From focus on those who are excluded
or at risk to be marginalized (children with
disabilities, ethnic or linguistic minority) to
focus on the transformation of
education systems and schools so that
they can cater to the diversity of students`
learning needs.
Access without quality is of little meaning
ISSA`s Understanding of
Inclusive Education
In other words “it is not the students
enrolled in school that must adapt to the
existing educational provision, but rather
the school that should be adapted to the
needs of every student, since all students
are different”.
Reaching out to children to
provide quality education
Programs of ISSA and its members target:
• Children with disabilities (physical,
mental – according to official diagnosis in
the countries)
• Children from ethnic, linguistic
minorities (Roma and other minorities)
• Children living in poverty
Levels of Partnership
Levels of Partnership
International level
• Linking with other networks/partners and
international developments and trends
• Partnership with OSI: general support to ISSA,
grants to members for projects, facilitation of
trainings and development of resources
• Cooperation with Council for Exceptional
Children/USA: the mentoring and resources
provided to members, partnership to organize the
2010 Riga Conference Embracing Inclusive
Approaches for Children and Youth with
Special Education Needs
Levels of Partnership
Regional level
- ISSA Network as learning community
- Professional development (mentoring,
- Special Interest Groups (development of
ISSA Standards, Education for Social Justice
- Sharing experience and resources
(publications, research, trainers, study trips)
- Advocating (roundtables, conferences)
Levels of Partnership
National level
What we want to change
•Practice – trainings for teachers, schools
administrators, parents, special educators,
developing and publishing materials
•Attitudes – campaigns, working with massmedia
•Knowledge – research, publications
•Policy/legislation – working groups, training for
Ministries and local authorities, developing
national plans, strengthening coalitions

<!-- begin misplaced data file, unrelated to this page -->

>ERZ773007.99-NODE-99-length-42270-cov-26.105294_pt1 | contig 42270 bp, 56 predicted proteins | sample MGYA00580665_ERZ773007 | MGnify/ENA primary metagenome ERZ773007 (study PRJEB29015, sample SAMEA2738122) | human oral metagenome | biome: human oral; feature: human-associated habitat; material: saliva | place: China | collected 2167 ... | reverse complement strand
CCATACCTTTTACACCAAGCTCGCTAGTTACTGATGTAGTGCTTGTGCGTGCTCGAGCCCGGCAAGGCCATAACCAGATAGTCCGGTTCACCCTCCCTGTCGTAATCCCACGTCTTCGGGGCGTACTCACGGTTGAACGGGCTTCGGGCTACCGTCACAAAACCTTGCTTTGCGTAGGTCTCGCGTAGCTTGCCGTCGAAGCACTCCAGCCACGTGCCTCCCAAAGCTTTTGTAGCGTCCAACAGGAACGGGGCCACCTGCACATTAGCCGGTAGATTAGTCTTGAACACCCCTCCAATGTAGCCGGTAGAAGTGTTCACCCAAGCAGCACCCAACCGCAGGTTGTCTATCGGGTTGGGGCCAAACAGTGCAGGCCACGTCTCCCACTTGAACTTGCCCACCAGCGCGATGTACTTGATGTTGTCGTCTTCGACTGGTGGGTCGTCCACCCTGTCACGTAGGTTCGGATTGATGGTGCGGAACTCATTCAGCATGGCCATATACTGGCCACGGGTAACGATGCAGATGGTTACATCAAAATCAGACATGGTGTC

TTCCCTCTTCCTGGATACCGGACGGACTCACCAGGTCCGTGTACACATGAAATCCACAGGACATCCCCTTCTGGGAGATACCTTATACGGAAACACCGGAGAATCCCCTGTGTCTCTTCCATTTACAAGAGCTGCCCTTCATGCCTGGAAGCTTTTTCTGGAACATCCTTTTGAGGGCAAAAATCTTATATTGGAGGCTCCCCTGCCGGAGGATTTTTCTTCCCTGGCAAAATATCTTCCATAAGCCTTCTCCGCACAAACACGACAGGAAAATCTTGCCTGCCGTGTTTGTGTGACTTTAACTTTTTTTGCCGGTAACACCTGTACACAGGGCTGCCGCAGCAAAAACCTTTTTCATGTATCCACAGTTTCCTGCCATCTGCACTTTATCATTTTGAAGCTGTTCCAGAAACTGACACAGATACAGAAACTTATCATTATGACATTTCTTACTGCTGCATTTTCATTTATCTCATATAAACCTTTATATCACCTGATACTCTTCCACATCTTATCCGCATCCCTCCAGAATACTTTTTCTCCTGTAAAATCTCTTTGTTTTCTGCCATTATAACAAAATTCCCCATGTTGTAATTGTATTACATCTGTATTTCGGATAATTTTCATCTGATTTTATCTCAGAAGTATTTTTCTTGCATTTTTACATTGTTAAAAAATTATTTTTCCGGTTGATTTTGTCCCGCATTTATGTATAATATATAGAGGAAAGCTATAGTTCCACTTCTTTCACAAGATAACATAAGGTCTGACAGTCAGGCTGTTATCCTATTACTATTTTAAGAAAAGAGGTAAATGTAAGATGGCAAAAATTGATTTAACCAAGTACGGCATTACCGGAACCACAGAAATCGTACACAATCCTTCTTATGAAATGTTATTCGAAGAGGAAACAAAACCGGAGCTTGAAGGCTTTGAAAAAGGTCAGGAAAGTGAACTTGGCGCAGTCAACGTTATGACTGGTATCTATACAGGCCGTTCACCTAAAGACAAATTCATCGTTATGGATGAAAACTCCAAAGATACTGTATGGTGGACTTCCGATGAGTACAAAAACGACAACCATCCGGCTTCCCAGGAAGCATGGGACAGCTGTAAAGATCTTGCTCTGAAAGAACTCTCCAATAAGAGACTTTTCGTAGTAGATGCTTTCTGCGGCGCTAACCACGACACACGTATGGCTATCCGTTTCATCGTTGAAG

Example from Bulgaria
Quality education for Roma children in 10 preschools and
20 schools in 10 municipalities
Step by Step Program Foundation (Bulgaria)
National Institute for Curriculum Development (Holland)
Center Education 2000+ (Romania)
Training for teachers
Development of materials for parents
Networking: sharing of good practice
Example from Ukraine
Ratification of the Convention on the Rights of Persons
with Disabilities (CRPD) – December 16, 2009
National Assembly of Persons with Disabilities
Ukrainian Step by Step Foundation
Ministry of Education, Labor and Social Policy
Verhovna Rada – Working Committees
Consultations to Ministries
Public hearings
Publications in mass-media
Lessons Learnt
At the Level of Classroom and School:
1. Cooperation between special and general schools is
valuable for both sides. Special schools have specialists
who can assist inclusion of children with special needs
in mainstream schools.
2. Friendly and supportive environment for all children
within classrooms and schools
3. Importance of professional development opportunities
for teachers.
4. Teachers get support through working together with
other teachers, professionals and families
5. Support from school administrators and local authorities
Lessons Learnt
At National and Regional Level:
• Build broad approach to inclusive education, shared
by all stakeholders - coupled with support for work
with children from specific groups
• Role of networks as possibility to share good practice
and discuss challenges – at all levels (local, national,
regional, international)
• Close partnership with Parents` Organizations – “Do
nothing for us without us”
• Key role of government – need to strengthen their
capacity to promote inclusive education in close
partnership with civil society and private sector
Lessons Learnt
At National and Regional Level (continued):
• Inter-sectoral approach – involvement of educational,
social, health care, financial sectors and policies
• Special schools as source of expertise for inclusion of
children with special needs – re-allocation of
• Strengthen links between schools and society to
enable families and communities to participate in and
contribute to the educational process
• Adopt broad approach to inclusive education
Lessons Learnt
At international level:
Resources – joint development, sharing
Advocacy – join voices - key messages
Networking – communities of learning
Partnerships – coordination and collaboration
Importance of sharing and celebrating
successes at all levels!
Liana Ghent, Executive Director ISSA
[email protected]
Natalia Sofiy, Executive Director USSF
[email protected]